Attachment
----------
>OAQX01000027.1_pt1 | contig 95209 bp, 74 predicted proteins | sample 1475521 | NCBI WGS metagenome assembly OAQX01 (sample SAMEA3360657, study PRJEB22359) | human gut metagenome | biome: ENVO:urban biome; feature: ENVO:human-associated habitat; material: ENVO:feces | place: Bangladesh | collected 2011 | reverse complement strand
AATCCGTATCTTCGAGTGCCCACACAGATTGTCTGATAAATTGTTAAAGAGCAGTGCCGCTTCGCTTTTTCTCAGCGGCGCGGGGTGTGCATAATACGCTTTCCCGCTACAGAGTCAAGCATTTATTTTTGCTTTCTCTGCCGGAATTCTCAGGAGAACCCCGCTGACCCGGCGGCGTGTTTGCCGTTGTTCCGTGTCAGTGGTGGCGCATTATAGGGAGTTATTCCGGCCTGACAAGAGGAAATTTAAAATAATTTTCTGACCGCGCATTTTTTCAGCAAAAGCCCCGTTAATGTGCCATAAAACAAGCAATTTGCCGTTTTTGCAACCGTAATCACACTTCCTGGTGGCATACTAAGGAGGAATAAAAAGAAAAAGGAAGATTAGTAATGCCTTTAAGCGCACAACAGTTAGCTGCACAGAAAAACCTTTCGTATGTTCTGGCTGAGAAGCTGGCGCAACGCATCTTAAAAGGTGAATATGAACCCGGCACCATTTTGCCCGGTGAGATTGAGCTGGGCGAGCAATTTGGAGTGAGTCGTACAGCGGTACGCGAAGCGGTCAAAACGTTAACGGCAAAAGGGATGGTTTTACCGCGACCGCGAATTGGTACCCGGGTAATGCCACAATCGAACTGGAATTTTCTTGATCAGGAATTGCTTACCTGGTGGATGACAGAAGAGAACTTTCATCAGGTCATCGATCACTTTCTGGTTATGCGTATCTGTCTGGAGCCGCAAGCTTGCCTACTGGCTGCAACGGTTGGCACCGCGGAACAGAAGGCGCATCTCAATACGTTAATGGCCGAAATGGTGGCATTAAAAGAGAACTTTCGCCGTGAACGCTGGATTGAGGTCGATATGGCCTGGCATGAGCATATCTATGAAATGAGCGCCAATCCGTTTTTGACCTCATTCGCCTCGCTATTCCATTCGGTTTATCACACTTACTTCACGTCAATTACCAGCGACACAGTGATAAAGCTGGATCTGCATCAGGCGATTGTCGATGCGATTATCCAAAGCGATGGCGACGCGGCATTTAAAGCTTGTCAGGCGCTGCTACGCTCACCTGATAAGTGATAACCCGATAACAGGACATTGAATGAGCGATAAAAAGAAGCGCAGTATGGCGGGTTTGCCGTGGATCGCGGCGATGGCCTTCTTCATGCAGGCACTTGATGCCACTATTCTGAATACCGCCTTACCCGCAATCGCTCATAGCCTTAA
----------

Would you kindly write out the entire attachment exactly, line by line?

>OAQX01000027.1_pt1 | contig 95209 bp, 74 predicted proteins | sample 1475521 | NCBI WGS metagenome assembly OAQX01 (sample SAMEA3360657, study PRJEB22359) | human gut metagenome | biome: ENVO:urban biome; feature: ENVO:human-associated habitat; material: ENVO:feces | place: Bangladesh | collected 2011 | reverse complement strand
AATCCGTATCTTCGAGTGCCCACACAGATTGTCTGATAAATTGTTAAAGAGCAGTGCCGCTTCGCTTTTTCTCAGCGGCGCGGGGTGTGCATAATACGCTTTCCCGCTACAGAGTCAAGCATTTATTTTTGCTTTCTCTGCCGGAATTCTCAGGAGAACCCCGCTGACCCGGCGGCGTGTTTGCCGTTGTTCCGTGTCAGTGGTGGCGCATTATAGGGAGTTATTCCGGCCTGACAAGAGGAAATTTAAAATAATTTTCTGACCGCGCATTTTTTCAGCAAAAGCCCCGTTAATGTGCCATAAAACAAGCAATTTGCCGTTTTTGCAACCGTAATCACACTTCCTGGTGGCATACTAAGGAGGAATAAAAAGAAAAAGGAAGATTAGTAATGCCTTTAAGCGCACAACAGTTAGCTGCACAGAAAAACCTTTCGTATGTTCTGGCTGAGAAGCTGGCGCAACGCATCTTAAAAGGTGAATATGAACCCGGCACCATTTTGCCCGGTGAGATTGAGCTGGGCGAGCAATTTGGAGTGAGTCGTACAGCGGTACGCGAAGCGGTCAAAACGTTAACGGCAAAAGGGATGGTTTTACCGCGACCGCGAATTGGTACCCGGGTAATGCCACAATCGAACTGGAATTTTCTTGATCAGGAATTGCTTACCTGGTGGATGACAGAAGAGAACTTTCATCAGGTCATCGATCACTTTCTGGTTATGCGTATCTGTCTGGAGCCGCAAGCTTGCCTACTGGCTGCAACGGTTGGCACCGCGGAACAGAAGGCGCATCTCAATACGTTAATGGCCGAAATGGTGGCATTAAAAGAGAACTTTCGCCGTGAACGCTGGATTGAGGTCGATATGGCCTGGCATGAGCATATCTATGAAATGAGCGCCAATCCGTTTTTGACCTCATTCGCCTCGCTATTCCATTCGGTTTATCACACTTACTTCACGTCAATTACCAGCGACACAGTGATAAAGCTGGATCTGCATCAGGCGATTGTCGATGCGATTATCCAAAGCGATGGCGACGCGGCATTTAAAGCTTGTCAGGCGCTGCTACGCTCACCTGATAAGTGATAACCCGATAACAGGACATTGAATGAGCGATAAAAAGAAGCGCAGTATGGCGGGTTTGCCGTGGATCGCGGCGATGGCCTTCTTCATGCAGGCACTTGATGCCACTATTCTGAATACCGCCTTACCCGCAATCGCTCATAGCCTTAA